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Career and Education Opportunities for Statistical Clerks in Joliet, Illinois

Joliet, Illinois provides a wide variety of opportunities, both career and educational, for statistical clerks. There are currently 470 working statistical clerks in Illinois; this should grow 14% to about 540 working statistical clerks in the state by 2016. This is better than the national trend for statistical clerks, which sees this job pool growing by about 5.1% over the next eight years. Statistical clerks generally compile and compute data according to statistical formulas for use in statistical studies.

Income for statistical clerks is about $20 per hour or $42,390 annually on average in Illinois. Nationally, their income is about $16 per hour or $34,850 yearly. Compared with people working in the overall category of Clerical, people working as statistical clerks in Illinois earn more. They earn more than people working in the overall category of Clerical nationally.

There are 132 schools of higher education in the Joliet area, including thirteen within twenty-five miles of Joliet where you can get a degree to start your career as a statistical clerk. Given that the most common education level for statistical clerks is a Bachelor's degree, you can expect to spend about four years studying to be a statistical clerk if you already have a high school diploma.

CAREER DESCRIPTION: Statistical Clerk

In general, statistical clerks compile and compute data according to statistical formulas for use in statistical studies. They also may perform actuarial computations and compile charts and graphs for use by actuaries.

Statistical clerks check source data to confirm completeness and accuracy. They also enter data into computers for use in analyses and reports. Equally important, statistical clerks have to compute and analyze data, using statistical formulas and computers or calculators. They are often called upon to compile reports and graphs that describe and interpret findings of analyses. They are expected to compile statistics from source materials, such as production and sales archives, quality-control and test archives, time sheets, and survey sheets. Finally, statistical clerks file data and related data and maintain and update databases.

Every day, statistical clerks are expected to be able to decide how to think about problems involving math. It is also important that they deal with basic arithmetic problems.

It is important for statistical clerks to participate in the publication of data and data. They are often called upon to decide on statistical tests for analyzing data. They also consider data presentation requirements with clients. They are sometimes expected to organize paperwork. Somewhat less frequently, statistical clerks are also expected to send out surveys.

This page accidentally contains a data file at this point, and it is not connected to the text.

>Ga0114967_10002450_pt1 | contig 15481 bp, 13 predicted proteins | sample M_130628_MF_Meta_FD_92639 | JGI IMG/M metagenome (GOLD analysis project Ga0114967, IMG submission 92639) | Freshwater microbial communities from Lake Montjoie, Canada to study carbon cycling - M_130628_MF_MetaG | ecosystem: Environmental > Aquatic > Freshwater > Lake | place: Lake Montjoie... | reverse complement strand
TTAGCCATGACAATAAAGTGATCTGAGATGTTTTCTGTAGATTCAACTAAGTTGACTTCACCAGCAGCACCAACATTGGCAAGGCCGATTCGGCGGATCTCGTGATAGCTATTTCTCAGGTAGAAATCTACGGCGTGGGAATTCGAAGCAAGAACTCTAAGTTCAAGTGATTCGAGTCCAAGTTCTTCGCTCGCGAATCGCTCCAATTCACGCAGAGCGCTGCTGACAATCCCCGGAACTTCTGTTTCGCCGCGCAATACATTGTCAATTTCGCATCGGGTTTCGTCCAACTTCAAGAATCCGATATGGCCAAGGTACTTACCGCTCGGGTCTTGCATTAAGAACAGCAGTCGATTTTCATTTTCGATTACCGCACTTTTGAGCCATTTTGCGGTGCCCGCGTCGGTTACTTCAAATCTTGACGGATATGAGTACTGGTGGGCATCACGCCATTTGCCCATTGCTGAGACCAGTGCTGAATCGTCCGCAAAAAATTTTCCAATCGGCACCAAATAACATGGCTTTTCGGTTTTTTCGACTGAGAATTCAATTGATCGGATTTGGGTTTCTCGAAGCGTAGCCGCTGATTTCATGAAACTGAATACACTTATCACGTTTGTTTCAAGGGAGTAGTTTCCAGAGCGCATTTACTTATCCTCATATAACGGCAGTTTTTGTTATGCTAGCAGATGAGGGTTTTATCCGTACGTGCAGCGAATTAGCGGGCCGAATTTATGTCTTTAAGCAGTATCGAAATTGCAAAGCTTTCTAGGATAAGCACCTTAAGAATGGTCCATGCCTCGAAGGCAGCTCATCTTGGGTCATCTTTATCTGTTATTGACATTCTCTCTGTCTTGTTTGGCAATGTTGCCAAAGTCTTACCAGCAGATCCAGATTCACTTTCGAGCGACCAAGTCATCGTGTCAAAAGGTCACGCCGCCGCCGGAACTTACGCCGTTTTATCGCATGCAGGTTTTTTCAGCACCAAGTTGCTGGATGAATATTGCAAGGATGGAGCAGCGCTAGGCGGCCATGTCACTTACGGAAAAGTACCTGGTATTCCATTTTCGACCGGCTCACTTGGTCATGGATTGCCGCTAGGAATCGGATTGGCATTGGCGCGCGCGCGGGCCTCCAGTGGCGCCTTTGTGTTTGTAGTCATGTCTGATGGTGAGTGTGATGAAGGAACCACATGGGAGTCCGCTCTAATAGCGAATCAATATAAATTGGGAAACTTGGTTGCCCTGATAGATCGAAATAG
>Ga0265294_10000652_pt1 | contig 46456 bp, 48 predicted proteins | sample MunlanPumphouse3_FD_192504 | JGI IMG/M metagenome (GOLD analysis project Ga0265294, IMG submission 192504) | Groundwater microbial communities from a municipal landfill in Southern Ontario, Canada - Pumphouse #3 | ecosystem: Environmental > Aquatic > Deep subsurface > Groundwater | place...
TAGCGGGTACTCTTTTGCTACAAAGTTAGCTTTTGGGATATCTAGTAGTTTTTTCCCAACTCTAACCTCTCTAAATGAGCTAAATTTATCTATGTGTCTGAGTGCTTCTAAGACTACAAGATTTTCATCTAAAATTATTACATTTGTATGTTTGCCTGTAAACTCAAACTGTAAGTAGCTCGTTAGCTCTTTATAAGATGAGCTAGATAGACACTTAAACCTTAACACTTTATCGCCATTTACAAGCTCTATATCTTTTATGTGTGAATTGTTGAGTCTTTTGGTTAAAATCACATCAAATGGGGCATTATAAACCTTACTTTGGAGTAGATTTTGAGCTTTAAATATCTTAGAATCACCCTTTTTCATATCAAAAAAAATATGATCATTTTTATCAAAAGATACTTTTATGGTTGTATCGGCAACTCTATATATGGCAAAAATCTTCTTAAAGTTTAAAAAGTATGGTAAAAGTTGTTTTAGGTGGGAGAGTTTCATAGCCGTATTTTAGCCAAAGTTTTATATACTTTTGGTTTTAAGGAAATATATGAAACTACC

They also have to be able to interview people and keep track of their responses And finally, they sometimes have to compile reports and graphs that describe and interpret findings of analyses.

Like many other jobs, statistical clerks must be able to absorb the factors involved and a problem and provide a well thought out solution and be thorough and dependable.

Similar jobs with educational opportunities in Joliet include:

  • Broker Assistant. Perform clerical duties involving the purchase or sale of securities. Duties include writing orders for stock purchases and sales, computing transfer taxes, verifying stock transactions, accepting and delivering securities, tracking stock price fluctuations, computing equity, and keeping records of daily transactions and holdings.
  • Correspondence Clerk. Compose letters in reply to requests for merchandise, damage claims, credit and other information, delinquent accounts, or unsatisfactory services. Duties may include gathering data to formulate reply and typing correspondence.
  • Courtroom Clerk. Perform clerical duties in court of law; prepare docket of cases to be called; secure information for judges; and contact witnesses, attorneys, and litigants to obtain information for court.
  • File Clerk. File correspondence, cards, and other records in alphabetical or numerical order or according to the filing system used. Locate and remove material from file when requested.
  • Front Desk Manager. Accommodate hotel, motel, and resort patrons by registering and assigning rooms to guests, issuing room keys, transmitting and receiving messages, keeping records of occupied rooms and guests' accounts, making and confirming reservations, and presenting statements to and collecting payments from departing guests.
  • Insurance Claims Processor. Obtain information from insured or designated persons for purpose of settling claim with insurance carrier.
  • Insurance Processing Clerk. Process applications for, changes to, and cancellation of insurance policies. Duties include reviewing insurance applications to ensure that all questions have been answered, compiling data on insurance policy changes, changing policy records to conform to insured party's specifications, compiling data on lapsed insurance policies to determine automatic reinstatement according to company policies, canceling insurance policies as requested by agents, and verifying the accuracy of insurance company records.